Friday, July 01, 2011

Forgotten Books: Death's Frozen Formula - Brant House (G.T. Fleming-Roberts)

Secret Agent X is back, this time facing “Death’s Frozen Formula” in a yarn of the same name from the February 1937 issue of the Agent’s pulp magazine. This one was penned by G.T. Fleming-Roberts, probably the most hardboiled member of the stable of scribes that wrote the Secret Agent X novels. It shows, because this is a grim, gritty crime story that has the Agent taking on a drug ring rather than a mad scientist with some super-weapon that threatens the security of the entire country.

Roberts doesn’t pull any punches in his descriptions of the damage being done by the hard drugs dealt by the criminals in this novel, and although he threatens to veer off into REEFER MADNESS territory a few times, he never really does. For the most part, it’s pretty serious stuff as a number of characters die, including some that I didn’t expect. The action scenes and the death traps from which the Agent escapes are fairly realistic, too.

There is a super-weapon, of course, a method of instantly freezing somebody that almost does in the Agent and his friends on several occasions. And there are some bizarre monsters, too, but really, the secret behind them is pretty easy to figure out. These elements are almost afterthoughts, as if Fleming-Roberts felt he had to work in a few hero pulp conventions somehow. The mean streets stuff makes up most of the novel, though, and it’s in these sections that Fleming-Roberts’ writing really shines. For that reason, “Death’s Frozen Formula” goes in the top rank of the Secret Agent X novels I’ve read so far. Pretty good cover on the pulp, too, depicting a scene from the story.

This one will soon be available as an inexpensive reprint from Beb Books.


Walker Martin said...

Nice review James and you are right about the quality of SECRET AGENT X and Fleming-Roberts.

Most of the hero pulps were aimed at the teenage boy market and frankly I'm puzzled as to their continued popularity among adult collectors. I guess nostalgia has alot to do with it.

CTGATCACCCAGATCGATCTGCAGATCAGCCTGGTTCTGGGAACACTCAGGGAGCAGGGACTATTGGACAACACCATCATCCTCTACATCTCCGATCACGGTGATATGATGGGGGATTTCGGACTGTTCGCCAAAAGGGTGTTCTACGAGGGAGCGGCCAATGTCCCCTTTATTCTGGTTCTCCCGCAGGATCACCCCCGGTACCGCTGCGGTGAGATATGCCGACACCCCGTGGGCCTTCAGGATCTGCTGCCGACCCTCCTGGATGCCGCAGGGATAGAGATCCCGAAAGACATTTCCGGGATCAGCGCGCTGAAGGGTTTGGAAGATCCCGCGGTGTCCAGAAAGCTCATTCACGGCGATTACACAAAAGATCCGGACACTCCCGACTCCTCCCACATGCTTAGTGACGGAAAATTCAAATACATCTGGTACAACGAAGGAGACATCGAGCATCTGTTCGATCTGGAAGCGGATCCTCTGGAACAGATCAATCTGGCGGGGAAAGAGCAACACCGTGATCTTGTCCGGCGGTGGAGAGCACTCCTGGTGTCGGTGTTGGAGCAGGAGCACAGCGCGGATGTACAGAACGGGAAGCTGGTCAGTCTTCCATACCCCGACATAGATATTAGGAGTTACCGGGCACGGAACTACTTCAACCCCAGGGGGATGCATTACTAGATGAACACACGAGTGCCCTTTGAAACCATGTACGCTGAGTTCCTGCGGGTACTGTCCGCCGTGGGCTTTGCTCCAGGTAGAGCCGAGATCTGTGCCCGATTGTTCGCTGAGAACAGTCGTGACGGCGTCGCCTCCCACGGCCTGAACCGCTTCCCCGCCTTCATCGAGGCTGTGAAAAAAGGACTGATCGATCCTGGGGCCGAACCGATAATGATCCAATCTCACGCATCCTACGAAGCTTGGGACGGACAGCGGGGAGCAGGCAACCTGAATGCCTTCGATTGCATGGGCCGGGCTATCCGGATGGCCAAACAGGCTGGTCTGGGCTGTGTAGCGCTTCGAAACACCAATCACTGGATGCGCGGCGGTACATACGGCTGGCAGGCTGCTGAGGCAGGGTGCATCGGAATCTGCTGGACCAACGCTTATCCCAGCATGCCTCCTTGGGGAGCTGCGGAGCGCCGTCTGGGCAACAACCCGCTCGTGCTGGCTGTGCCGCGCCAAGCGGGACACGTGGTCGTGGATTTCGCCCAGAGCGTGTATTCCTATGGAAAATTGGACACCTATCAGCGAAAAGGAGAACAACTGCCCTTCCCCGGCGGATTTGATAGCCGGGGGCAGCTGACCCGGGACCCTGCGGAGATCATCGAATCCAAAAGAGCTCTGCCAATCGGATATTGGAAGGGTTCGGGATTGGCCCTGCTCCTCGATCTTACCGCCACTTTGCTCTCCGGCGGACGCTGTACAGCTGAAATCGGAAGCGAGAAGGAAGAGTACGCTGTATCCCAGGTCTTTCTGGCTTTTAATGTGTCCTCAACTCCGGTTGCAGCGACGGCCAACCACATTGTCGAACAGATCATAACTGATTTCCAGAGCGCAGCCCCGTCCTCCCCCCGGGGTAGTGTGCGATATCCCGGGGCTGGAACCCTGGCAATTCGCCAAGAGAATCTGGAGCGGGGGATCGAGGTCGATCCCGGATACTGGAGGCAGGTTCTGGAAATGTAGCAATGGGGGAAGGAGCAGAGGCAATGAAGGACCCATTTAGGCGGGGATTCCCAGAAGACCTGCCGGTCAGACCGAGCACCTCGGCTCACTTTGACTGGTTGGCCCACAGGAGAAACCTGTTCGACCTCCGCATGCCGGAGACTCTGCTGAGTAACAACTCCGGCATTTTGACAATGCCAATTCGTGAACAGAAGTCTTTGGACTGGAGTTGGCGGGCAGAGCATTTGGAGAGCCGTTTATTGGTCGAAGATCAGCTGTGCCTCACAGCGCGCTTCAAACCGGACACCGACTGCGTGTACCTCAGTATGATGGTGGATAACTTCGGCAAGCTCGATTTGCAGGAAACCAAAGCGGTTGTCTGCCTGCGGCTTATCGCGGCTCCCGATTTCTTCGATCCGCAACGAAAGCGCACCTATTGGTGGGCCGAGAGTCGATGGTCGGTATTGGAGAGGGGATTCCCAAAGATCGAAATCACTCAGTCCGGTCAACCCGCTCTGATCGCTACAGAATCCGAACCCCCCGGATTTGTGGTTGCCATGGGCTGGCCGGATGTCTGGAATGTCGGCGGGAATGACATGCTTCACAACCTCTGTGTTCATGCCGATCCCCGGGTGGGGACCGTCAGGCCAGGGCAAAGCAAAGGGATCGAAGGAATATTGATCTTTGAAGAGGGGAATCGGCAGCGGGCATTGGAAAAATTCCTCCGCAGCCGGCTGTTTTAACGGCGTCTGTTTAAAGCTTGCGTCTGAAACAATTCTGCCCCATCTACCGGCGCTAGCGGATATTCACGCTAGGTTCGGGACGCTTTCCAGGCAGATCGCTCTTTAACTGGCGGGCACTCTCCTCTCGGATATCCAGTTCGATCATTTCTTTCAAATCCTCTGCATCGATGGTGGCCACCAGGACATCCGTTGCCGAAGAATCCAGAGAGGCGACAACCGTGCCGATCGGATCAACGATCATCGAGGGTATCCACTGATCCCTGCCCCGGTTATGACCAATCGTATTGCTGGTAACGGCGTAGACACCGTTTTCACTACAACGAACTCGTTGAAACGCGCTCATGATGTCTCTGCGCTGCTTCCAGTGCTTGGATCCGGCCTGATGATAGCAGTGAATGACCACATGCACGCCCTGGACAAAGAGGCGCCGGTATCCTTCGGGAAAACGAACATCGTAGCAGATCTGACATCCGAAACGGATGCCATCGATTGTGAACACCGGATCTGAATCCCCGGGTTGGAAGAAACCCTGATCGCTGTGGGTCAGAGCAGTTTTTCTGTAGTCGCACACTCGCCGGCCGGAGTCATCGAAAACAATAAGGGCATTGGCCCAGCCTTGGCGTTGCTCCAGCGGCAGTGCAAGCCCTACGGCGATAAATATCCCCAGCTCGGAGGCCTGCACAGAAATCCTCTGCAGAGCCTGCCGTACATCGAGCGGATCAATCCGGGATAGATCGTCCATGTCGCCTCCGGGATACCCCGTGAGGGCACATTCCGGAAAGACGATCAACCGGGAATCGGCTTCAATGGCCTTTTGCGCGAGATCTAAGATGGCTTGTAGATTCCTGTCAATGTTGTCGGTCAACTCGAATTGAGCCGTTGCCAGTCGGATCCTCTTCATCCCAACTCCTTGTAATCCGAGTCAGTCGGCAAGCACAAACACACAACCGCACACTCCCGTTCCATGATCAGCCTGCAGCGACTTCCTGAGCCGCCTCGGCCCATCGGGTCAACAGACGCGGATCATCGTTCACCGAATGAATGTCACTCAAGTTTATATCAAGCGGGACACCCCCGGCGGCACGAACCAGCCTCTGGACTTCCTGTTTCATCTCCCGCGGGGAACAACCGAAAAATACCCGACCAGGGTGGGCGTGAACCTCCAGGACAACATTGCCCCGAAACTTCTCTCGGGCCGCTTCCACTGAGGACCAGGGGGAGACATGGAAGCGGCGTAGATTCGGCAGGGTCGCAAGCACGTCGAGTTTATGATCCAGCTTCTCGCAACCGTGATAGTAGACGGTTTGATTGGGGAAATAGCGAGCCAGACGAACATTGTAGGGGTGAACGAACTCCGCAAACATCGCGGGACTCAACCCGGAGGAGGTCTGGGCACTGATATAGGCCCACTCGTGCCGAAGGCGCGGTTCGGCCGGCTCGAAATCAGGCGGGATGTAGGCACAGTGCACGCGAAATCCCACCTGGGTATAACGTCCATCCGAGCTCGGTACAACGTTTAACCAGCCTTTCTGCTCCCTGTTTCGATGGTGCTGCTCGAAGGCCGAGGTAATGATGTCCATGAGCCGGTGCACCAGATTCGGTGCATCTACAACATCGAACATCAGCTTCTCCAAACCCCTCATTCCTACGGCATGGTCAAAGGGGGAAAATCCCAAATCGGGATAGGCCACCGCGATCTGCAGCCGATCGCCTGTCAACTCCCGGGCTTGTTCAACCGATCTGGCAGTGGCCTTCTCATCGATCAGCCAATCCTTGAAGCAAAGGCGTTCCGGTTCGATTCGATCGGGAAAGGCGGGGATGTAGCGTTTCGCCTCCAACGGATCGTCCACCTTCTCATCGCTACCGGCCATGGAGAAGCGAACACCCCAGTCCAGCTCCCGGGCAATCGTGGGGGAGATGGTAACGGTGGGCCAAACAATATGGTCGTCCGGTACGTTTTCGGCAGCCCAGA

Two big exceptions among the hero pulps were THE SPIDER and SECRET AGENT X. An adult can read these titles without the childish dialog of the silly sidekicks that infested DOC SAVAGE, G-8, and other hero pulps.

Tom Johnson said...

I always had a fondness for this one, James. It was one of the first Secret Agent X pulps I picked up (in that Dallas bookstore) after reading the Corinth/Regency paperback reprints. "The Curse of The Mandarin's Fan" is another one by Roberts in this mold.

(Sigh) I'm afraid I am one of Walker's adult collectors who loves the old pulp characters (lol). I just never grew up. (g)

James Reasoner said...

I never grew up, either. Comes in handy when you make your living the way I do.

Anonymous said...

Another one not in my Altus Press collected Secret Agent X collections, but hopefully they'll get there soon as this sounds really good!

Todd Mason said...

Even so, even as a kid, I preferred the better adult fiction I read to most of that aimed at kids...pulp aimed at adults often felt enough pressures to conform...this does sound interesting. (And if Fleming-Roberts knew particularly many writers and other artists, it was probably too easy to take some real models for addict behavior...)

beb said...

Most of the covers for Secret Agent X were not very memorable or well done but this one takes the cake since it has nothing to do with the story!

As for Altus Press, they've just announced volume five which covers the seres from story #17 to #21, while Death's Frozen Formula is #30 or #31. I've reprinted all of them as Beb Books and Altus has later reprinted them in nice trade paperbacks. If you are interested in reading the story real quick drop me a line and I''ll let you know when I have it ready . It should be a week or so after I get the corrected proofs from James.

James Reasoner said...

You should have the proofs very soon. They should have been there before now. I sent them about three weeks ago, and it took that long for the PO to foul up and send them back to me claiming that the address was wrong. (It wasn't.) So they're going back in the mail in the next day or two. I hope they'll get there this time.